Parking plea to parents by South Shields primary school head

Pupils from Monkton Junior School  with Road Safety GB North East Look Out Leo mascot posters, along with Acting Headteacher Louise Heathfield, (left) and South Tyneside Council Road Safety Officer Julie Inkster, (right).
Pupils from Monkton Junior School with Road Safety GB North East Look Out Leo mascot posters, along with Acting Headteacher Louise Heathfield, (left) and South Tyneside Council Road Safety Officer Julie Inkster, (right).

The head of a primary school is calling on parents not to put lives at risk with their parking - as new figures show one child is hurt in a car accident almost every week in South Tyneside.

Louise Heathfield, acting head at Monkton Junior School, made the plea as pupils return to school the half-term break.

There have been 185 road accidents involving children in South Tyneside between 2012 and 2016

There have been 185 road accidents involving children in South Tyneside between 2012 and 2016

The school, like others in the area, has issues with vehicles parking outside its gates, which makes crossing the road for pupils in a morning and afternoon even more dangerous.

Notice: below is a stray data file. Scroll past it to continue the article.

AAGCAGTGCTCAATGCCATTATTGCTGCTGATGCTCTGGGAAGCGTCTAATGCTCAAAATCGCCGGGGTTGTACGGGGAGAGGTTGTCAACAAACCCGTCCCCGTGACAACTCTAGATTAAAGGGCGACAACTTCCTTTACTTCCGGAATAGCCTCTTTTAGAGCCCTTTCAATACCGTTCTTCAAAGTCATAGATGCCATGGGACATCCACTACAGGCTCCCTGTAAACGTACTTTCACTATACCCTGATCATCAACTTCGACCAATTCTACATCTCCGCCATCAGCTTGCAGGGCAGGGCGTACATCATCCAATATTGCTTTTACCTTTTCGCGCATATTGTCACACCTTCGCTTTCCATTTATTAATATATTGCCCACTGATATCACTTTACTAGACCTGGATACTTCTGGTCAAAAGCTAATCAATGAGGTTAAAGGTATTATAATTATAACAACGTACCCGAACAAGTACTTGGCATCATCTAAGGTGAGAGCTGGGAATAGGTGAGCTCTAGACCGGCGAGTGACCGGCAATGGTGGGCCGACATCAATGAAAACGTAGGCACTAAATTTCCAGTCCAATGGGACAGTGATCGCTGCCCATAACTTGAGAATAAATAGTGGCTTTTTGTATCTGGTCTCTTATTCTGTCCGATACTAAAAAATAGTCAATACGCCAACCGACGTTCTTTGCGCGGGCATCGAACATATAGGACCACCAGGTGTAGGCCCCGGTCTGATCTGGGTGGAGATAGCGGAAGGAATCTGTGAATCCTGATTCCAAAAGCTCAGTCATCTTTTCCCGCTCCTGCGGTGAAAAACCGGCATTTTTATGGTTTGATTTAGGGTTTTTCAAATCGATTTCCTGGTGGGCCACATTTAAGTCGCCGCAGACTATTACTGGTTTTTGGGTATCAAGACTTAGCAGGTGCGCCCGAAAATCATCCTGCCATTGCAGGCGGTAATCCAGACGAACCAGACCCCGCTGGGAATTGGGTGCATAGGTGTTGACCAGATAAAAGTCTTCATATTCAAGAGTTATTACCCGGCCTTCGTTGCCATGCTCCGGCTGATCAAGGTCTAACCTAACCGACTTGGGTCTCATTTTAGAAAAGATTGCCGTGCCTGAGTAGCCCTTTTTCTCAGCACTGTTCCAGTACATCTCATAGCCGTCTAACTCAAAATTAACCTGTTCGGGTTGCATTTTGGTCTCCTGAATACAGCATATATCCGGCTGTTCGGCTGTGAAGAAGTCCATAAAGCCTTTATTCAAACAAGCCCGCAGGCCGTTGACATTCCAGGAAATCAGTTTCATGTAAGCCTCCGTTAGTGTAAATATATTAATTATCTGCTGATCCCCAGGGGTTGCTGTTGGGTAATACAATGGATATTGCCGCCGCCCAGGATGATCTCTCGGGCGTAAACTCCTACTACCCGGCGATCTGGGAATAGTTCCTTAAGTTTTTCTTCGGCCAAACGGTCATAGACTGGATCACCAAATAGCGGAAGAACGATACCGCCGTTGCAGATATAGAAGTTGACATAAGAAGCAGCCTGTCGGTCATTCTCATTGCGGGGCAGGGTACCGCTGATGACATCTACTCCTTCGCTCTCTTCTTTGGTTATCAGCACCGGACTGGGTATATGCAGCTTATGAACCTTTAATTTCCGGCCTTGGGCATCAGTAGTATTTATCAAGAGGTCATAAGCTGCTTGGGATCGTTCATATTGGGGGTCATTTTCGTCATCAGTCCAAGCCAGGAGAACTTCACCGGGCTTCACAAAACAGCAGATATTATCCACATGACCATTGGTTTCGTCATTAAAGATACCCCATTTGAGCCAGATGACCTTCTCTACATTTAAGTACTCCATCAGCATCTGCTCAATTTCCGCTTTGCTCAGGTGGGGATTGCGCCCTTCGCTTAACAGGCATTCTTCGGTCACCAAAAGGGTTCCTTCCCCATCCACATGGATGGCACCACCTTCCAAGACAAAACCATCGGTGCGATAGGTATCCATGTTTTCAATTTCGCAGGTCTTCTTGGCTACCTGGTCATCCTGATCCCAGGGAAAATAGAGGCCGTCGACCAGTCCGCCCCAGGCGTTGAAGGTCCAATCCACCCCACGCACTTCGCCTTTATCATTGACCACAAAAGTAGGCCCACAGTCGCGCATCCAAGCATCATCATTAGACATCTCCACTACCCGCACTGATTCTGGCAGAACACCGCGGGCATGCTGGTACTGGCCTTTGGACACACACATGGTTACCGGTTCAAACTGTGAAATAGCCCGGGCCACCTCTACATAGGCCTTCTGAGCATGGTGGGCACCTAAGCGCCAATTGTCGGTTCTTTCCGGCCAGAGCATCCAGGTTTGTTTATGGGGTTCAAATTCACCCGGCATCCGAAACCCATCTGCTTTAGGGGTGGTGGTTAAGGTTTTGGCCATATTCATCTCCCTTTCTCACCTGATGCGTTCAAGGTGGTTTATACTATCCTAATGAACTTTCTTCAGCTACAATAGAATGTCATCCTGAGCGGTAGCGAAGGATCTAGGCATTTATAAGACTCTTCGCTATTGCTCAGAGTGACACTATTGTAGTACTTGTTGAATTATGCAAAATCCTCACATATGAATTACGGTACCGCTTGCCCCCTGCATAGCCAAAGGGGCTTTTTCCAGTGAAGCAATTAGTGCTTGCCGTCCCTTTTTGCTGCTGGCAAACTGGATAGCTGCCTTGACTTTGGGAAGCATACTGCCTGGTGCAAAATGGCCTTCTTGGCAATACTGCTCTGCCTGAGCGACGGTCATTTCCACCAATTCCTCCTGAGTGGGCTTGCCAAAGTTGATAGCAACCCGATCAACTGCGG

Figures from the charity Road Safety GB North East reveal that between 2012 and 2016, a total of 185 children were injured on roads in South Tyneside, with 23 suffering serious injuries.

In a bid to help youngsters stay safe, the school, in Dame Flora Robson Avenue, South Shields, has enlisted the help of the charity’s new road safety mascot - Leo.

Ms Heathfield said: “Delivering important messages about road safety is a priority for us, especially around this time of year.

We have high volumes of traffic pass our school, especially at the start and end of the school day – and the increased number of parked cars also poses a risk.

Louise Heathfield

“We encourage our pupils to take care and consider the messages they hear in school.

“High volumes of traffic pass our school, especially at the start and end of the school day – and the increased number of parked cars also poses a risk.

Drivers are being urged to cut their speed around schools, playgrounds and shopping centres, to always park in a safe area, and to be prepared for youngsters dashing out.

Paul Watson, chairman of Road Safety GB North East, said: “As a region, we are doing better at keeping children safe on the roads, but there is still room for improvement.”

Julie Inkster, road safety officer at South Tyneside Council, said: “We need to educate children about the dangers of the road, but drivers also need to do their part by slowing down and making sure that any children in their car are strapped in properly.

“If you are driving close to a school or playground, there is a higher risk of a child running out, so take care.

“If you need to park close to a school, pay attention to road markings and only park where it’s safe to do so. They are simple things, but so many people choose to ignore basic safety advice.”

As part of the drive to raise awareness, a number of materials have been created for schools to download to be displayed on walls and for children to take home, giving advice on staying safe as pedestrians, cyclists and car passengers.